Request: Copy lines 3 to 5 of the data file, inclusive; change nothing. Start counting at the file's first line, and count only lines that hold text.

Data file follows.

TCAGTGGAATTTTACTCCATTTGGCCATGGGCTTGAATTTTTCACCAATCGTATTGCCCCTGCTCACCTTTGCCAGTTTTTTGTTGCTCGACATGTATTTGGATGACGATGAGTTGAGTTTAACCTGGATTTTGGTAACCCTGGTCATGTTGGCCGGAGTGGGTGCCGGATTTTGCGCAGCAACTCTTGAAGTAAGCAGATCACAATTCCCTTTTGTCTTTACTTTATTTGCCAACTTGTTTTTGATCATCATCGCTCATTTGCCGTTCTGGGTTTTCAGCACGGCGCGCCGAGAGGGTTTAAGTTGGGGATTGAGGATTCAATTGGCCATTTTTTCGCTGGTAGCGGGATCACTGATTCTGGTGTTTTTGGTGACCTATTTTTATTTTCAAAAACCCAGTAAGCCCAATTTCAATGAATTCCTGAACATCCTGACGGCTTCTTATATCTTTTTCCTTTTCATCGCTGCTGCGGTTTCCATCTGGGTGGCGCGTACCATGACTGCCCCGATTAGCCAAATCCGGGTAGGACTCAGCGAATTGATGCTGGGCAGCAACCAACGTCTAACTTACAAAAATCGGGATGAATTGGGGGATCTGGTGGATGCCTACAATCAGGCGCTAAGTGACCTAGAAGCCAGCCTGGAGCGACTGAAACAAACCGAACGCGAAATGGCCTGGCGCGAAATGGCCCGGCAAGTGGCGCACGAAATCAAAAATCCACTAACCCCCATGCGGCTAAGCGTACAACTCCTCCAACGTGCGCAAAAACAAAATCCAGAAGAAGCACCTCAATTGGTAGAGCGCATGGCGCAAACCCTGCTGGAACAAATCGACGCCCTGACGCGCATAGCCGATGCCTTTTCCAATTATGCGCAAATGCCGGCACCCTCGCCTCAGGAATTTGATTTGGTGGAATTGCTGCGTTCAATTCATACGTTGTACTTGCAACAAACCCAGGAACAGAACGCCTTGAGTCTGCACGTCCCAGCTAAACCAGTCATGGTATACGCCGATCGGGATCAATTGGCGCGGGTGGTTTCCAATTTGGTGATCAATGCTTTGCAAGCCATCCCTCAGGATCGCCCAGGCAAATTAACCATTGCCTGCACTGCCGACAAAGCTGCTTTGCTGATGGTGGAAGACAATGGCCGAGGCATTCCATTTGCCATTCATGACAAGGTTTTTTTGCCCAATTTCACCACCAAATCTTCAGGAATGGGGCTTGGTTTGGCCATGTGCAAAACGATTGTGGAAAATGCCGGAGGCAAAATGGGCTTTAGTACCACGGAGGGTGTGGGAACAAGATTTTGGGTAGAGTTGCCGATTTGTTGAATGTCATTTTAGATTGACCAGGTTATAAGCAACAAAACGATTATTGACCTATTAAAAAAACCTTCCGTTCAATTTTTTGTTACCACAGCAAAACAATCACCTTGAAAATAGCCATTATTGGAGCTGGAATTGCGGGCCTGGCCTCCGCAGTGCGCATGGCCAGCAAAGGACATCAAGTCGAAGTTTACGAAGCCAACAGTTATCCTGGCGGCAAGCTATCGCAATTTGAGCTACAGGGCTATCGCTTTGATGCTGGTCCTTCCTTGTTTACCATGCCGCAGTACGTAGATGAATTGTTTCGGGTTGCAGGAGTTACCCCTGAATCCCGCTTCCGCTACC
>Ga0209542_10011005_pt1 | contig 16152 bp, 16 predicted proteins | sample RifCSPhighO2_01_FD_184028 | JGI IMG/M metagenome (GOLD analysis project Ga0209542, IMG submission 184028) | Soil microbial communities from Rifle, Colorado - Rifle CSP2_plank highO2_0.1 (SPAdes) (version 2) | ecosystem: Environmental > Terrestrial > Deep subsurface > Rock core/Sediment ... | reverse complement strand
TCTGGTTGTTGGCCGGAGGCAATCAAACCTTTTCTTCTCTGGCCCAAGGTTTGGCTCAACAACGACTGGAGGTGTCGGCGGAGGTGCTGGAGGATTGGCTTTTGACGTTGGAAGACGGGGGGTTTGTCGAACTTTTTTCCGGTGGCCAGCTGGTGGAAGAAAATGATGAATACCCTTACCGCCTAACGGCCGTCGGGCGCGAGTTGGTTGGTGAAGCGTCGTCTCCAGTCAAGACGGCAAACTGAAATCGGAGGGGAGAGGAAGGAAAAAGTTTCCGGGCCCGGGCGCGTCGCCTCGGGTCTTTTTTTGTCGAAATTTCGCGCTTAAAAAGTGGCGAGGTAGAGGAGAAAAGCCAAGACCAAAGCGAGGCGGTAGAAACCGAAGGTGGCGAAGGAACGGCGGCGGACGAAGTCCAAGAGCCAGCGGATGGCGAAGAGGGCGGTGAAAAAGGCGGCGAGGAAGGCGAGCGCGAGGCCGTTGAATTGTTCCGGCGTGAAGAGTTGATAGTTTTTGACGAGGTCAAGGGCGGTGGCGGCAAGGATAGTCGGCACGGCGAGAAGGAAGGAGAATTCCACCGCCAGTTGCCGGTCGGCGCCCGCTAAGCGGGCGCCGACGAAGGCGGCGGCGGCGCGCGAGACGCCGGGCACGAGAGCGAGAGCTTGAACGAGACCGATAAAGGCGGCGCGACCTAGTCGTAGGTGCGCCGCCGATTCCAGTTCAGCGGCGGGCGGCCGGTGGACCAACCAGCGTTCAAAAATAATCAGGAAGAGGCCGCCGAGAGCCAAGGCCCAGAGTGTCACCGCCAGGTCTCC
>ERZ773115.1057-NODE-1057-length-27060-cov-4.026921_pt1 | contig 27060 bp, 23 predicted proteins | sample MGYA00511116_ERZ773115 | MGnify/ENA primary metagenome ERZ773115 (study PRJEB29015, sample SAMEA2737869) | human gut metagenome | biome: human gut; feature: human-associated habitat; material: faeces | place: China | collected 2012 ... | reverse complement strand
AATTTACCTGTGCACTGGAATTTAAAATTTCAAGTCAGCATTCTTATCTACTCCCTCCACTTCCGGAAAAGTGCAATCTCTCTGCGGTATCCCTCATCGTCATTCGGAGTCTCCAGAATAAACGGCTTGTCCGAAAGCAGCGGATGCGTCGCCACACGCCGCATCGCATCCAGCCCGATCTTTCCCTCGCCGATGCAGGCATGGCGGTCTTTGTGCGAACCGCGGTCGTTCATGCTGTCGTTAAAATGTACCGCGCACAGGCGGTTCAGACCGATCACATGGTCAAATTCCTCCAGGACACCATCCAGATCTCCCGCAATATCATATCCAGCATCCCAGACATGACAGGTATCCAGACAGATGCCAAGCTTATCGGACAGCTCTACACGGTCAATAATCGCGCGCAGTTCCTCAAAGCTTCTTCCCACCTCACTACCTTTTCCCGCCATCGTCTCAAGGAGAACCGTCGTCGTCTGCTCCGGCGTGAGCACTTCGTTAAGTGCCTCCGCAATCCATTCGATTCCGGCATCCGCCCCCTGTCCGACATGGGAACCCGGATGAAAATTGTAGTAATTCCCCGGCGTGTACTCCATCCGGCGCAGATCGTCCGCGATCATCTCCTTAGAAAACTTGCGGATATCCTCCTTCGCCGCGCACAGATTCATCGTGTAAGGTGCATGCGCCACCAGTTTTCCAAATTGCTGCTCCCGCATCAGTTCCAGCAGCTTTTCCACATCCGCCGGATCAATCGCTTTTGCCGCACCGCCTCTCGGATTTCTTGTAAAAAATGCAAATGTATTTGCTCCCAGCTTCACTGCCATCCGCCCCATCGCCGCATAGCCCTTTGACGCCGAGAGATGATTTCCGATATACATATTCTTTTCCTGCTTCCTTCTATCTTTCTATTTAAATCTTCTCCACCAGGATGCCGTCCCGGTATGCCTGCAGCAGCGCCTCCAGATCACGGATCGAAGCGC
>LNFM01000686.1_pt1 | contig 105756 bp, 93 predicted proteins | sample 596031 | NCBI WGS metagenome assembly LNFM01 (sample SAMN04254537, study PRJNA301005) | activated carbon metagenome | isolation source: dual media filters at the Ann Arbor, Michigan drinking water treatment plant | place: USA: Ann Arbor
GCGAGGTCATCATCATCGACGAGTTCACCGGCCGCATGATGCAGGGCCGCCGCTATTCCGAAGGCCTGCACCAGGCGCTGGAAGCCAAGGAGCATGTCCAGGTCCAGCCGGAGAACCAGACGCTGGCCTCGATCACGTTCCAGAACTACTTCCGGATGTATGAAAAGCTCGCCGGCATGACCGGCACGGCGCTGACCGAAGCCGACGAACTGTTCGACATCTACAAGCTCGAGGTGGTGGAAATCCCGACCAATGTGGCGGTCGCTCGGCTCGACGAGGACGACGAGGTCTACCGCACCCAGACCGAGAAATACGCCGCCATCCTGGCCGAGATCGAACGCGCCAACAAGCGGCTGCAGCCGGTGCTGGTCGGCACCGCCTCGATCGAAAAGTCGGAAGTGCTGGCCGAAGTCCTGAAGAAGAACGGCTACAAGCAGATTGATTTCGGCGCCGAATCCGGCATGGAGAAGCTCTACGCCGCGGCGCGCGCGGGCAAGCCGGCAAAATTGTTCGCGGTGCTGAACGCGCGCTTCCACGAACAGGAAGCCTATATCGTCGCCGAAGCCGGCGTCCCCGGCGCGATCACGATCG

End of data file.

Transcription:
TCTGGTTGTTGGCCGGAGGCAATCAAACCTTTTCTTCTCTGGCCCAAGGTTTGGCTCAACAACGACTGGAGGTGTCGGCGGAGGTGCTGGAGGATTGGCTTTTGACGTTGGAAGACGGGGGGTTTGTCGAACTTTTTTCCGGTGGCCAGCTGGTGGAAGAAAATGATGAATACCCTTACCGCCTAACGGCCGTCGGGCGCGAGTTGGTTGGTGAAGCGTCGTCTCCAGTCAAGACGGCAAACTGAAATCGGAGGGGAGAGGAAGGAAAAAGTTTCCGGGCCCGGGCGCGTCGCCTCGGGTCTTTTTTTGTCGAAATTTCGCGCTTAAAAAGTGGCGAGGTAGAGGAGAAAAGCCAAGACCAAAGCGAGGCGGTAGAAACCGAAGGTGGCGAAGGAACGGCGGCGGACGAAGTCCAAGAGCCAGCGGATGGCGAAGAGGGCGGTGAAAAAGGCGGCGAGGAAGGCGAGCGCGAGGCCGTTGAATTGTTCCGGCGTGAAGAGTTGATAGTTTTTGACGAGGTCAAGGGCGGTGGCGGCAAGGATAGTCGGCACGGCGAGAAGGAAGGAGAATTCCACCGCCAGTTGCCGGTCGGCGCCCGCTAAGCGGGCGCCGACGAAGGCGGCGGCGGCGCGCGAGACGCCGGGCACGAGAGCGAGAGCTTGAACGAGACCGATAAAGGCGGCGCGACCTAGTCGTAGGTGCGCCGCCGATTCCAGTTCAGCGGCGGGCGGCCGGTGGACCAACCAGCGTTCAAAAATAATCAGGAAGAGGCCGCCGAGAGCCAAGGCCCAGAGTGTCACCGCCAGGTCTCC
>ERZ773115.1057-NODE-1057-length-27060-cov-4.026921_pt1 | contig 27060 bp, 23 predicted proteins | sample MGYA00511116_ERZ773115 | MGnify/ENA primary metagenome ERZ773115 (study PRJEB29015, sample SAMEA2737869) | human gut metagenome | biome: human gut; feature: human-associated habitat; material: faeces | place: China | collected 2012 ... | reverse complement strand
AATTTACCTGTGCACTGGAATTTAAAATTTCAAGTCAGCATTCTTATCTACTCCCTCCACTTCCGGAAAAGTGCAATCTCTCTGCGGTATCCCTCATCGTCATTCGGAGTCTCCAGAATAAACGGCTTGTCCGAAAGCAGCGGATGCGTCGCCACACGCCGCATCGCATCCAGCCCGATCTTTCCCTCGCCGATGCAGGCATGGCGGTCTTTGTGCGAACCGCGGTCGTTCATGCTGTCGTTAAAATGTACCGCGCACAGGCGGTTCAGACCGATCACATGGTCAAATTCCTCCAGGACACCATCCAGATCTCCCGCAATATCATATCCAGCATCCCAGACATGACAGGTATCCAGACAGATGCCAAGCTTATCGGACAGCTCTACACGGTCAATAATCGCGCGCAGTTCCTCAAAGCTTCTTCCCACCTCACTACCTTTTCCCGCCATCGTCTCAAGGAGAACCGTCGTCGTCTGCTCCGGCGTGAGCACTTCGTTAAGTGCCTCCGCAATCCATTCGATTCCGGCATCCGCCCCCTGTCCGACATGGGAACCCGGATGAAAATTGTAGTAATTCCCCGGCGTGTACTCCATCCGGCGCAGATCGTCCGCGATCATCTCCTTAGAAAACTTGCGGATATCCTCCTTCGCCGCGCACAGATTCATCGTGTAAGGTGCATGCGCCACCAGTTTTCCAAATTGCTGCTCCCGCATCAGTTCCAGCAGCTTTTCCACATCCGCCGGATCAATCGCTTTTGCCGCACCGCCTCTCGGATTTCTTGTAAAAAATGCAAATGTATTTGCTCCCAGCTTCACTGCCATCCGCCCCATCGCCGCATAGCCCTTTGACGCCGAGAGATGATTTCCGATATACATATTCTTTTCCTGCTTCCTTCTATCTTTCTATTTAAATCTTCTCCACCAGGATGCCGTCCCGGTATGCCTGCAGCAGCGCCTCCAGATCACGGATCGAAGCGC